Stephen has guest-lectured at UC Berkeley School of Law, the Moritz College of Law at the Ohio State University, and co-taught The History and Culture of Race and Law, a seminar at Wayne State University Law School, in the fall of 2009. Stephen is a licensed attorney.
Michael Omi is Associate Professor of Comparative Ethnic Studies and Associate Director of the Haas Institute for a Fair and Inclusive Society at the University of California, Berkeley. He is the co-author of Racial Formation in the United States, a groundbreaking work that transformed how we understand the social and historical forces that give race its changing meaning over time and place.
Since 1995, he has been the co-editor of the book series on Asian American History and Culture at Temple University Press. From 1999 to 2008, he served as a member and chair of the Daniel E. Koshland Committee for Civic Unity at the San Francisco Foundation. He is founding member of the faculty steering committee of the Center for New Racial Studies, a University of California Multi-Campus Research Project based at UC Santa Barbara.
Michael Omi is a recipient of UC Berkeley’s Distinguished Teaching Award — an honor bestowed on only 240 Berkeley faculty members since the award’s inception in 1959.
john a. powell is an internationally recognized expert in the areas of civil rights and civil liberties and a wide range of issues including race, structural racism, ethnicity, housing, poverty, and democracy. He is the Director of the Haas Institute for a Fair and Inclusive Society, which supports research to generate specific prescriptions for changes in policy and practice that address disparities related to race, ethnicity, gender, sexual orientation, disability, and socioeconomics in California and nationwide. In addition, to being a Professor of Law and Professor of African American Studies and Ethnic Studies at the University of California, Berkeley, Professor powell holds the Robert D. Haas Chancellor’s Chair in Equity and Inclusion. He was recently the Executive Director of the Kirwan Institute for the Study of Race and Ethnicity at The Ohio State University and held the Gregory H. Williams Chair in Civil Rights & Civil Liberties at the Moritz College of Law. Under his direction, the Kirwan Institute has emerged as a national leader on research and scholarship related to race, structural racism, racialized space and opportunity. He has been a leader in developing an “opportunity-based” housing model that provides a critical and creative framework for thinking about affordable housing, racialized space, and the many ways that housing influences other opportunity domains including education, health, health care, and employment.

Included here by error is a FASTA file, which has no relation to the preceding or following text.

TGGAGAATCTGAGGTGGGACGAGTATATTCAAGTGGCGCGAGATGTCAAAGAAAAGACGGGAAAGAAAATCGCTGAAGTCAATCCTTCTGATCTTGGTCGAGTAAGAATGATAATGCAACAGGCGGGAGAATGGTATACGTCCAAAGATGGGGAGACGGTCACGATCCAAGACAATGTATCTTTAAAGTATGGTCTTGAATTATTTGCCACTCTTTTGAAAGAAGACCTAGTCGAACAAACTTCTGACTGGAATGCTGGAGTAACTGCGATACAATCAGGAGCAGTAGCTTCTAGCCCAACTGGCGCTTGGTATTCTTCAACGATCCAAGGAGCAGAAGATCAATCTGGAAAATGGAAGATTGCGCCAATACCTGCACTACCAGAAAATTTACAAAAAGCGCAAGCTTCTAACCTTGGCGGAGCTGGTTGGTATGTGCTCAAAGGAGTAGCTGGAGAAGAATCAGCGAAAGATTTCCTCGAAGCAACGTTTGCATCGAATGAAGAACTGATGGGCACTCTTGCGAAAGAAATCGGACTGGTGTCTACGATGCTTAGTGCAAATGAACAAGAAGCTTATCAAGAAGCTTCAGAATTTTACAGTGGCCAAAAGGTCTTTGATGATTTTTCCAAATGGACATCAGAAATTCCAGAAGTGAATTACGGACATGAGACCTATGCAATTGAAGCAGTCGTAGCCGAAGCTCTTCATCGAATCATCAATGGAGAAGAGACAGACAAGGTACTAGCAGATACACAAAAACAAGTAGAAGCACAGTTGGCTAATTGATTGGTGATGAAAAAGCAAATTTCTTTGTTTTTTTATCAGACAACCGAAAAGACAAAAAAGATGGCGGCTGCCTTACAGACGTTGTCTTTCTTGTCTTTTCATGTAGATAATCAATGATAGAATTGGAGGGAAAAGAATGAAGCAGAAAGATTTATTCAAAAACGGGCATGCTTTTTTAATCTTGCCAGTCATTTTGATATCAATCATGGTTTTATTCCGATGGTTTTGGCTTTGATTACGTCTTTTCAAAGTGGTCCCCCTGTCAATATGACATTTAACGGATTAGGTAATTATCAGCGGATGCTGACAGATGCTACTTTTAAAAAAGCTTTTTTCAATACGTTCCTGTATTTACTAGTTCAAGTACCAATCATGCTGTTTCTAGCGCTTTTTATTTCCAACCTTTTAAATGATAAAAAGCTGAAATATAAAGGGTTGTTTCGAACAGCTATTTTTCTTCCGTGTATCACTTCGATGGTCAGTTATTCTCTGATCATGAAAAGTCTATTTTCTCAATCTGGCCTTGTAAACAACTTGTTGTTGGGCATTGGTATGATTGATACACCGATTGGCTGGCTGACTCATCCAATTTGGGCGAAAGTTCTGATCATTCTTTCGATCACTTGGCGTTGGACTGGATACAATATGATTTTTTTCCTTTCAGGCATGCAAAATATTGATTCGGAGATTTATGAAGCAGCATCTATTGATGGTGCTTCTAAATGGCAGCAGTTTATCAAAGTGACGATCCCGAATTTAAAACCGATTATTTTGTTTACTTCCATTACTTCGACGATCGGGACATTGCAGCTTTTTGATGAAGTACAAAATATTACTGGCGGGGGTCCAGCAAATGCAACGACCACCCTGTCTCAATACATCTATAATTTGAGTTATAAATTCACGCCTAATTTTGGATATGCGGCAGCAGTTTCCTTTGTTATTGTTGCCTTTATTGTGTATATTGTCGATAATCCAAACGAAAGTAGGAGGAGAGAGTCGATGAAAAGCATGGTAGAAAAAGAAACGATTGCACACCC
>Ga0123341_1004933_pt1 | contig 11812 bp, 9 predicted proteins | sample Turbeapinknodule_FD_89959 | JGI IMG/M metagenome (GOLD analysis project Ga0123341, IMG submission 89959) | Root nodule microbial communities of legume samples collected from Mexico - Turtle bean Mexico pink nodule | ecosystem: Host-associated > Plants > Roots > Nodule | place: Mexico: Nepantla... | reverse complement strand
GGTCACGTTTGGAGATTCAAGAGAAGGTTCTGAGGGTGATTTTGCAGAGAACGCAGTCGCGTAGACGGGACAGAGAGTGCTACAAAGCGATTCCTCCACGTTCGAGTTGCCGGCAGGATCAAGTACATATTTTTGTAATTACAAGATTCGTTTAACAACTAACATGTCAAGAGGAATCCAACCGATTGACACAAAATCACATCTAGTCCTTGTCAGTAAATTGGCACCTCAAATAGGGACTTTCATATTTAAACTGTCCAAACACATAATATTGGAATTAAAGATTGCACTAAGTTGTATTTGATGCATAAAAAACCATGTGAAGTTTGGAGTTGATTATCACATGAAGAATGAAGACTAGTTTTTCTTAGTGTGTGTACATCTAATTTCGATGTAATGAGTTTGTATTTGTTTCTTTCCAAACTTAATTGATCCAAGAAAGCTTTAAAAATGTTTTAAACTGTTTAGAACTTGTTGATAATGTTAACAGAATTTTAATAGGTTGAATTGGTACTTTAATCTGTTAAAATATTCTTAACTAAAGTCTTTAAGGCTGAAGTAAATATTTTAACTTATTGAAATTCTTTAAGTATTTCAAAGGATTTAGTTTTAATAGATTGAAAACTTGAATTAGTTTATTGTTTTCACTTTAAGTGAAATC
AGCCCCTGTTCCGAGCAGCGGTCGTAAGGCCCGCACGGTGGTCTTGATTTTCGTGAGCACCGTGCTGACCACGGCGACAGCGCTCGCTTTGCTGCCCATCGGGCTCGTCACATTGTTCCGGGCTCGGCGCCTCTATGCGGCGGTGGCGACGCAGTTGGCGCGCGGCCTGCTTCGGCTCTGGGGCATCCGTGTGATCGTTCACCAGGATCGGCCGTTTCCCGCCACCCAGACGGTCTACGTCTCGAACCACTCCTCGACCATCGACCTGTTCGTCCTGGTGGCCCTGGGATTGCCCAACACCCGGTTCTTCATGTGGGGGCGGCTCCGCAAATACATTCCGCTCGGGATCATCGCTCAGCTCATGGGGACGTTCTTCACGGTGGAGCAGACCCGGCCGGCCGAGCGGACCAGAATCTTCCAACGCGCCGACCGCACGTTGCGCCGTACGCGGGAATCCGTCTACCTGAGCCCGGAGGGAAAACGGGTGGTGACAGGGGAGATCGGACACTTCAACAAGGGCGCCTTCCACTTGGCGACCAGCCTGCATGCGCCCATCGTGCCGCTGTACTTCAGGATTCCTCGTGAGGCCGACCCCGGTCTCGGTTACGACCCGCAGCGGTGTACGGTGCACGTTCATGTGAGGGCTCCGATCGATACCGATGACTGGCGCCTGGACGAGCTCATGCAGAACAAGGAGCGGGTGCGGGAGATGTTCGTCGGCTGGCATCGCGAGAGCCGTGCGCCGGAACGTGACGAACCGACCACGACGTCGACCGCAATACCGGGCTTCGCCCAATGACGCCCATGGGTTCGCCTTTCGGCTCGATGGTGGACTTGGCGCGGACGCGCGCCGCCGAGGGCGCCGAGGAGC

Professor powell has written extensively on a number of issues including structural racism, racial justice and regionalism, concentrated poverty and urban sprawl, opportunity based housing, voting rights, affirmative action in the United States, South Africa and Brazil, racial and ethnic identity, spirituality and social justice, and the needs of citizens in a democratic society. He is the author of several books, including his most recent work, Racing to Justice: Transforming our Concepts of Self and Other to Build an Inclusive Society.
Previously, Professor powell founded and directed the Institute on Race and Poverty at the University of Minnesota. He also served as Director of Legal Services in Miami, Florida and was National Legal Director of the American Civil Liberties Union where he was instrumental in developing educational adequacy theory.
Professor powell has worked and lived in Africa, where he was a consultant to the governments of Mozambique and South Africa. He has also lived and worked in India and done work in South America and Europe. He is one of the co-founders of the Poverty & Race Research Action Council and serves on the board of several national organizations. Professor powell has taught at numerous law schools including Harvard and Columbia University.